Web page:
Last night was unseasonably hot and humid, making sleep illusive. Sometime after two this morning, a thunder storm passed slowly through, pushing the humidity away and bringing in a gusty and cool northwesterly breeze, and relief.
The past few weeks have witnessed a massive gathering of Native people from many tribes, and their allies, to stop construction of the proposed $3.8 billion Dakota Access pipeline. The gathering, which mainstream media have labeled “a protest,” is an attempt to protect both sacred lands and the planet. It is the latest example of a clash of cultures and worldviews that constitutes an immense divide between worlds. One one side are Indigenous people, and their allies, who understand the land to be alive and attentive; on the other side are governments and industries who deny the land has any consciousness, and who place short term economic gain above the value of treaties or the welfare of the planet.
As I thought about this post, I found myself thinking back to reading the early books of Carlos Castaneda. I first read Castaneda in my early twenties, and was captivated less by his use of psychedelics than by Don Juan’s insistence that places are holy and powerful. I was also fascinated by Castaneda’s total inability to understand place; I’ve wondered since whether Carlos was playing with us, making fun of the dominant European culture’s refusal to grant place awareness, choice, or power.
A while back I found myself in conversation about Castaneda, who remains a highly controversial figure. While he is revered by some, others perceive him as a charlatan, or worse, as a violent cult leader. I am reminded that Barbara Myerhoff, one of the most respected anthropologists of her generation, and a friend of Castaneda, firmly insisted he had indeed trained with a shaman. She also laughed when Castaneda appropriated her stories of shamanic training for use in his books; Carlos, she thought, was the consummate trickster. Unfortunately, Myerhoff died of breast cancer young, and was not around to witness, and comment on, Castaneda’s later writing and behavior.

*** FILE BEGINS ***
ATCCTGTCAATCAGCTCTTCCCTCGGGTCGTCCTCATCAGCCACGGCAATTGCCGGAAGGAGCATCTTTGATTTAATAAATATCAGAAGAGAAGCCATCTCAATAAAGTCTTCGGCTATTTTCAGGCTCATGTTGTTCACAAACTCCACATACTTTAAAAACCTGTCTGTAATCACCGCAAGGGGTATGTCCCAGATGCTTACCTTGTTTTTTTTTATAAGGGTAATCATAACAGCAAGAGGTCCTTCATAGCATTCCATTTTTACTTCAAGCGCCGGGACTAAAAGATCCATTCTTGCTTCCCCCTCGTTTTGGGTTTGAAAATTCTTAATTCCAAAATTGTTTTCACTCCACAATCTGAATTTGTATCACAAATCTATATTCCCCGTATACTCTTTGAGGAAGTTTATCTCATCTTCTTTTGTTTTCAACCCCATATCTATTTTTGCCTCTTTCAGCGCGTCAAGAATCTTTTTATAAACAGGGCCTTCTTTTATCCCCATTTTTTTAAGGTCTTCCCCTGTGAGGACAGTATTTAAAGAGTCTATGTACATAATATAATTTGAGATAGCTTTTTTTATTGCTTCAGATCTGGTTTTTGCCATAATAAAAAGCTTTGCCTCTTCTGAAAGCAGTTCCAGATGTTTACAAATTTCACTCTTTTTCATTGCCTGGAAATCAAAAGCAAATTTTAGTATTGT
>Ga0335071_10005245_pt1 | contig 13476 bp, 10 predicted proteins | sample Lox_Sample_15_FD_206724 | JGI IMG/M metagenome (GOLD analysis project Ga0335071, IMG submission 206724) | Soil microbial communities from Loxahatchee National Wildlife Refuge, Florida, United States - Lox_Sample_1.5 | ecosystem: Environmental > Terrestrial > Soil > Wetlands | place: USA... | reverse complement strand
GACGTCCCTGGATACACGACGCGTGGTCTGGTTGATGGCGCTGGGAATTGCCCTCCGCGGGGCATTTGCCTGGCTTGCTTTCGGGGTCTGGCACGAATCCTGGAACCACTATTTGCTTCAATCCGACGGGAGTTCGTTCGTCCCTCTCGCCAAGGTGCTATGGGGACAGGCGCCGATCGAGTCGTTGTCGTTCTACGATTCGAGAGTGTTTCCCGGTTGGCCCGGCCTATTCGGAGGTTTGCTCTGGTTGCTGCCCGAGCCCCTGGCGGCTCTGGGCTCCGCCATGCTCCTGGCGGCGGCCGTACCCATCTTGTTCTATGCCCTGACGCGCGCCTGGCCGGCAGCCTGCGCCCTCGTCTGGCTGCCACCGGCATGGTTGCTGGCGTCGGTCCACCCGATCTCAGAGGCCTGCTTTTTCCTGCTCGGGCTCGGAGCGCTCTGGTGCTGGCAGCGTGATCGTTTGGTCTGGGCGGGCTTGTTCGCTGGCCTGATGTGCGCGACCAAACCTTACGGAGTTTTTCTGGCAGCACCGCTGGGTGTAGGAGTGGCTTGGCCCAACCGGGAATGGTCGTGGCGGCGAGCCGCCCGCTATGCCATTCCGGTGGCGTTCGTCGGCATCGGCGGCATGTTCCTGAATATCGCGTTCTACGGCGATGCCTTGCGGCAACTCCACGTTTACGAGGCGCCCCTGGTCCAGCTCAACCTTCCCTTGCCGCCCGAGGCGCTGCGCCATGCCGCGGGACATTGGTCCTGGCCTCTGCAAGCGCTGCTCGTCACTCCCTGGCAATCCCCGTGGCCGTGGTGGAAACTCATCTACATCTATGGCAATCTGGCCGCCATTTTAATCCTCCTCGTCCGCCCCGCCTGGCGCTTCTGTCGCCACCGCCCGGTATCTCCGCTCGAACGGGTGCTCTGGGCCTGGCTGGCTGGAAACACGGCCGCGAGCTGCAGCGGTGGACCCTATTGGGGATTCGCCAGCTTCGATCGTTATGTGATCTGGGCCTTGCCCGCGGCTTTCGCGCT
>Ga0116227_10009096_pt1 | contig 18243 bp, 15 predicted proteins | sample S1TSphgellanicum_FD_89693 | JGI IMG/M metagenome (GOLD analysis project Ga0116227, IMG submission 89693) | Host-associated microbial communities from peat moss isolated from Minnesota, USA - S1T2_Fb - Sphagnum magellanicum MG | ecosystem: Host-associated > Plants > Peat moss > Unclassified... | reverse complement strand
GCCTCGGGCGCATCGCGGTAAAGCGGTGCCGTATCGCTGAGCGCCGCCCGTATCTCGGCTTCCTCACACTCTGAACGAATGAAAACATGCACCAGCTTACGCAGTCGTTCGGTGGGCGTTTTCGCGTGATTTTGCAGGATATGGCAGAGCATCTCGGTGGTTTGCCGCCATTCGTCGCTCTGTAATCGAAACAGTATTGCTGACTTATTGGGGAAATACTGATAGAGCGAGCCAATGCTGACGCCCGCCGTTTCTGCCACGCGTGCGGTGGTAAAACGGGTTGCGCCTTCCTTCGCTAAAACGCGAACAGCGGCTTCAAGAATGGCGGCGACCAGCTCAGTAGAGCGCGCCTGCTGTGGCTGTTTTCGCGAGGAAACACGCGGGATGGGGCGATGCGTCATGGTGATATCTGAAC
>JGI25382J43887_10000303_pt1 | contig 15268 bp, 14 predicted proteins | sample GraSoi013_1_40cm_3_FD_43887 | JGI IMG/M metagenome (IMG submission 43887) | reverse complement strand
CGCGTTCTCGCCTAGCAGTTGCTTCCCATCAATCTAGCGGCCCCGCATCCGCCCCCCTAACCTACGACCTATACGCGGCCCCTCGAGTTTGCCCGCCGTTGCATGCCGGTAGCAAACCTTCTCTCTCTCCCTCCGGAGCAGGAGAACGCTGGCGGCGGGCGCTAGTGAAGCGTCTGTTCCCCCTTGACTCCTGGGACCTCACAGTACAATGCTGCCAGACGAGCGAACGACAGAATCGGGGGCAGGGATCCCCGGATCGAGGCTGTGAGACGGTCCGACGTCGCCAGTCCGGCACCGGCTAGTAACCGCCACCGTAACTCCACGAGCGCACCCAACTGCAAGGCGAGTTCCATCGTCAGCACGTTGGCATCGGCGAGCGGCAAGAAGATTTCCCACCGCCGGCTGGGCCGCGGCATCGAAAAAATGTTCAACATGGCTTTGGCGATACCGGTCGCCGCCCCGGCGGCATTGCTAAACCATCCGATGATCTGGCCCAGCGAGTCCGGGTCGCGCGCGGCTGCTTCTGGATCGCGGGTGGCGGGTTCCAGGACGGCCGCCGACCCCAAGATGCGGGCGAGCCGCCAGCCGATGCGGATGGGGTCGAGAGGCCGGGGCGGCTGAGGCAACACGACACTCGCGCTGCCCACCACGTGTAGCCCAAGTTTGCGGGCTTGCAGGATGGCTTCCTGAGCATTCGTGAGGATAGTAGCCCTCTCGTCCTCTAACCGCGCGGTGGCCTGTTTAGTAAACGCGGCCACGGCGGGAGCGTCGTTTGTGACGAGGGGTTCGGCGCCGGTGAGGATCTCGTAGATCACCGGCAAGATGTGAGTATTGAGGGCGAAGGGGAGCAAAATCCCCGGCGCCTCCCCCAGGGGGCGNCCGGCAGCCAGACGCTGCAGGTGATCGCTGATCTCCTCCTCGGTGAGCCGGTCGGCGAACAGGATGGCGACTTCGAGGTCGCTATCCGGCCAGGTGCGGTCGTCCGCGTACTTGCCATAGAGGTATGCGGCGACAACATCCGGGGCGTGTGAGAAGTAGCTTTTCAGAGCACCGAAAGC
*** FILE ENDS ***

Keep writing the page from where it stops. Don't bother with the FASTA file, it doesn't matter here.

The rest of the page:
I was raised to understand that places have the capacity to heal us. They may also hold us, offering safety and comfort, and, as Don Juan famously said, power. In our age of placelessness, this may seem an odd idea indeed, yet it is the knowledge given by my teachers, and my life experiences. I was taught that we may journey to sacred places, in body or spirit, and ask for aid for self or others, and that seemingly insignificant locales can hold immense power, which they can choose to share, or not.
Without rootedness in place, we cannot understand the true nature of the world, nor our belonging within it. Yet, those who are driven by greed would prefer us to be placeless, to be without spirit or connection, and thus be good consumers of that which does us harm. They take umbrage when we resist their invitations to see the world as lifeless. We are, it would seem, engaged in a battle for our very souls.
It no longer matters to me that some dismiss our understanding of place as mere superstition. In the end experience is the great teacher, showing us what is of value in our lives. Through living I have come to understand that places are good to visit and to build relationships with. In life, we may return to place, offer gratitude, and find renewal; at death, we may revisit beloved places, and say farewell before we head off to whatever adventures await. Without place, we are indeed lost.
– Michael Watson